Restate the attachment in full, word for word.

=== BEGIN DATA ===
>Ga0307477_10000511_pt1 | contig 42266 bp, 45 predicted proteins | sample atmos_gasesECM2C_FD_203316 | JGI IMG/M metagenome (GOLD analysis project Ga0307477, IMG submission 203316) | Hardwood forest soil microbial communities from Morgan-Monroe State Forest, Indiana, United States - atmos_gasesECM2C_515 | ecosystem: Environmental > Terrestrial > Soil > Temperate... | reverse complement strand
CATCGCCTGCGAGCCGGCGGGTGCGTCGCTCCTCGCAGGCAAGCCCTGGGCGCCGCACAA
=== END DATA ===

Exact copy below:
>Ga0307477_10000511_pt1 | contig 42266 bp, 45 predicted proteins | sample atmos_gasesECM2C_FD_203316 | JGI IMG/M metagenome (GOLD analysis project Ga0307477, IMG submission 203316) | Hardwood forest soil microbial communities from Morgan-Monroe State Forest, Indiana, United States - atmos_gasesECM2C_515 | ecosystem: Environmental > Terrestrial > Soil > Temperate... | reverse complement strand
CATCGCCTGCGAGCCGGCGGGTGCGTCGCTCCTCGCAGGCAAGCCCTGGGCGCCGCACAA